Sunday, June 15, 2014

Fort Sumter: Day 20

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Fort Sumter

Description: On the groups last full day in Charleston, South Carolina, Holden, Graves, Austin, and myself decided to go visit Fort Sumter National Monument. The four of us had to pay eighteen dollars to get on a ferry and ride over to the island where Fort Sumter is located. We got to walk around the entire fort and see inside the gunpowder room and magazine rooms. My favorite spot on the fort was the spot where the first shot from Fort Johnson hit Fort Sumter. My favorite story about Fort Sumter was the one about how after being bombarded by cannons, the fort got stronger even though the walls were falling. Fort Sumter is a neat fort and it has a lot of history as well. Fort Sumter is the place where the Civil War first began between the North and the South.

Reflection: When you see a place of history like Fort Sumter, you stand in awe by what the people of the time were able to accomplish. Fort Sumter is made entirely by hand with no machinery. The fort is by no means small in size either. When I saw Fort Sumter, I could not help but be amazed because in the mid 1800’s, Sumter was built. In today’s society, being able to work with your hands is almost a lost art but during the time Fort Sumter was being built, working with your hands was all that mattered. My dad is a carpenter and all he does is work with his hands but he works with wood and not masonry. However, the concept is still the same and I am grateful that my father taught me and still teaches me how to work with my hands to this very day.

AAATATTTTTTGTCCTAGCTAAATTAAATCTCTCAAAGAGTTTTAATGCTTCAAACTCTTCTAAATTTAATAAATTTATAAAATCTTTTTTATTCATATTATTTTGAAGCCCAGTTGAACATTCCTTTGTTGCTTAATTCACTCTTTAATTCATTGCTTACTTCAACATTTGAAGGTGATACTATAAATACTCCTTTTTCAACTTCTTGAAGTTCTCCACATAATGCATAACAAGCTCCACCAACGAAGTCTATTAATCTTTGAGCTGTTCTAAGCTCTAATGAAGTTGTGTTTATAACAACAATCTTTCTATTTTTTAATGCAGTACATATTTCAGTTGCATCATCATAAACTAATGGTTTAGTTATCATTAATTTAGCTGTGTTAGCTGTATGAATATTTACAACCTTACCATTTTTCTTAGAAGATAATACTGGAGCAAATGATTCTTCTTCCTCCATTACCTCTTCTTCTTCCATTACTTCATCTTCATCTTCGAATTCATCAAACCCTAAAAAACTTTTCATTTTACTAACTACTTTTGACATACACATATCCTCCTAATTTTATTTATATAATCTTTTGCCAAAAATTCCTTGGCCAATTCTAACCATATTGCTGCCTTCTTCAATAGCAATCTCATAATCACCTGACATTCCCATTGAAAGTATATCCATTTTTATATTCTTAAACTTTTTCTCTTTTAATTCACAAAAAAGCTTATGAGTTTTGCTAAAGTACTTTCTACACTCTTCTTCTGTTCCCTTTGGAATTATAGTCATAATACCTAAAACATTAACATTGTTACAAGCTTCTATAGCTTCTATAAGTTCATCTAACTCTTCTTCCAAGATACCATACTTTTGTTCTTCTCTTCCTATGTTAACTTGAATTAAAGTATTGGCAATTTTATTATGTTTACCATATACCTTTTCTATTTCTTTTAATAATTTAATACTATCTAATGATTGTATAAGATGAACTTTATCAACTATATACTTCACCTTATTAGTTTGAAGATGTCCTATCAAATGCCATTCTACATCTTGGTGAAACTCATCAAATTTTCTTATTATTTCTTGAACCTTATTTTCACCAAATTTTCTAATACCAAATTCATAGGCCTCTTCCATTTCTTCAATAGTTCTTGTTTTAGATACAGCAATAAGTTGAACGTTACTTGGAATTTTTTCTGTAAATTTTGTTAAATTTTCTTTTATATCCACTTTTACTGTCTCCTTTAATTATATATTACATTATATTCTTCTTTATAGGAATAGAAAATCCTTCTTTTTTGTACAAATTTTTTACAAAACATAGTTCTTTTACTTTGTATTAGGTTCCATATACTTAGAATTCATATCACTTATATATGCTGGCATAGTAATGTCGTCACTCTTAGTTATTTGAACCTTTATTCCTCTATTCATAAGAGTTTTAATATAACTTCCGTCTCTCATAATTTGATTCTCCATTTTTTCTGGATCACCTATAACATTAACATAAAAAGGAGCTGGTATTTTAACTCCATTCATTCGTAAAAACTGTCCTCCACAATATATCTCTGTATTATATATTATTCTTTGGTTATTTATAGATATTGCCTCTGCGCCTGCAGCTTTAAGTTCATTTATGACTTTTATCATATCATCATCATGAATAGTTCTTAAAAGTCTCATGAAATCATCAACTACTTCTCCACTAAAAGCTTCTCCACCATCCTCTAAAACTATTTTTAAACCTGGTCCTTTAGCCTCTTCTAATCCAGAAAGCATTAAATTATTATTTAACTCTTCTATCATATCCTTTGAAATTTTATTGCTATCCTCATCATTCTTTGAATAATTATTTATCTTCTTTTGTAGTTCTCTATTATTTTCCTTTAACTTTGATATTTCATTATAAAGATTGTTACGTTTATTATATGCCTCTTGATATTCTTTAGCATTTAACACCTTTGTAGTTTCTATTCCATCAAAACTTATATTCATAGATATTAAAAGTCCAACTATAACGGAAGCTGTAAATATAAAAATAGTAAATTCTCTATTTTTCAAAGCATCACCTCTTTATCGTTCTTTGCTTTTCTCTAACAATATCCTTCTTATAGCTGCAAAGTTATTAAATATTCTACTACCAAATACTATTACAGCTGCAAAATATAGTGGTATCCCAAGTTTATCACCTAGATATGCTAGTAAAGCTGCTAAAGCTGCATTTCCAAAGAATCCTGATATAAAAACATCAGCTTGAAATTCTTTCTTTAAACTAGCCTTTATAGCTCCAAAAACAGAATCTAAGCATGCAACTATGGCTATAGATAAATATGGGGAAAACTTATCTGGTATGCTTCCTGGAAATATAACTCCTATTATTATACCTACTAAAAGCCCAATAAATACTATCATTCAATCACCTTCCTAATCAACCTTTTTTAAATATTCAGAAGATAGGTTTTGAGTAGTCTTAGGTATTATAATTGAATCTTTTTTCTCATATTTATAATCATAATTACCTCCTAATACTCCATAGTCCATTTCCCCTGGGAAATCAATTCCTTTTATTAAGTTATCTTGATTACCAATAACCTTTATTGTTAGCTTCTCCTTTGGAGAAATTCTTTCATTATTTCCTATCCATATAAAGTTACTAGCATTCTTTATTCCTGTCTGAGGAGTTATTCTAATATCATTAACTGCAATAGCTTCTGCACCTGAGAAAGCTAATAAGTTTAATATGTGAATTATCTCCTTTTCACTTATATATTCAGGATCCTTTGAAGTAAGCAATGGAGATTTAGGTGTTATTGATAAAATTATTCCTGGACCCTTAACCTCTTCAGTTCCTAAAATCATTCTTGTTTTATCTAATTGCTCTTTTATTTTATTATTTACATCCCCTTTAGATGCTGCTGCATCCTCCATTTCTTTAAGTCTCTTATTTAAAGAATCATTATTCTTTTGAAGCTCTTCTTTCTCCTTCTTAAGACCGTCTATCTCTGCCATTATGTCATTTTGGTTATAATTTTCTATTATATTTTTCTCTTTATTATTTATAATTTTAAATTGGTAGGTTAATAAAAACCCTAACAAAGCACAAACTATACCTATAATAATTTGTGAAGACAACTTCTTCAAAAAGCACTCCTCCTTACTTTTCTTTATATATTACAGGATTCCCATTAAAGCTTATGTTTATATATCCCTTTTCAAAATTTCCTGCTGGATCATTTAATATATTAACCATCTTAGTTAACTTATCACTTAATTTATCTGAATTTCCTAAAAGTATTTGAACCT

Analysis: While the building process of Fort Sumter is neat, the part most people care about is the fort’s part in the Civil War. Fort Sumter is where the Civil War began as mentioned above. Fort Sumter was the first victory for the Confederacy as well as the Civil War. Fort Sumter, along with Fort Moultrie, was key to protecting the important port city of Charleston. Charleston was the main port on the east coast for the Confederacy. Without Fort Sumter, Charleston would have fallen to the Union much earlier than it did. Fort Sumter should always be remembered, not for being part of the Confederacy, but for being part of a war that gave many people their freedom. Slaves helped build Fort Sumter but after the Civil War, former slaves occupied the fort for the Union during Reconstruction. Fort Sumter was key to America and the Confederacy but ultimately, the fort sided with the Union metaphorically speaking. Overall, history is key to the future and Fort Sumter has a lot of history to display to the people of Charleston and the people of America. 

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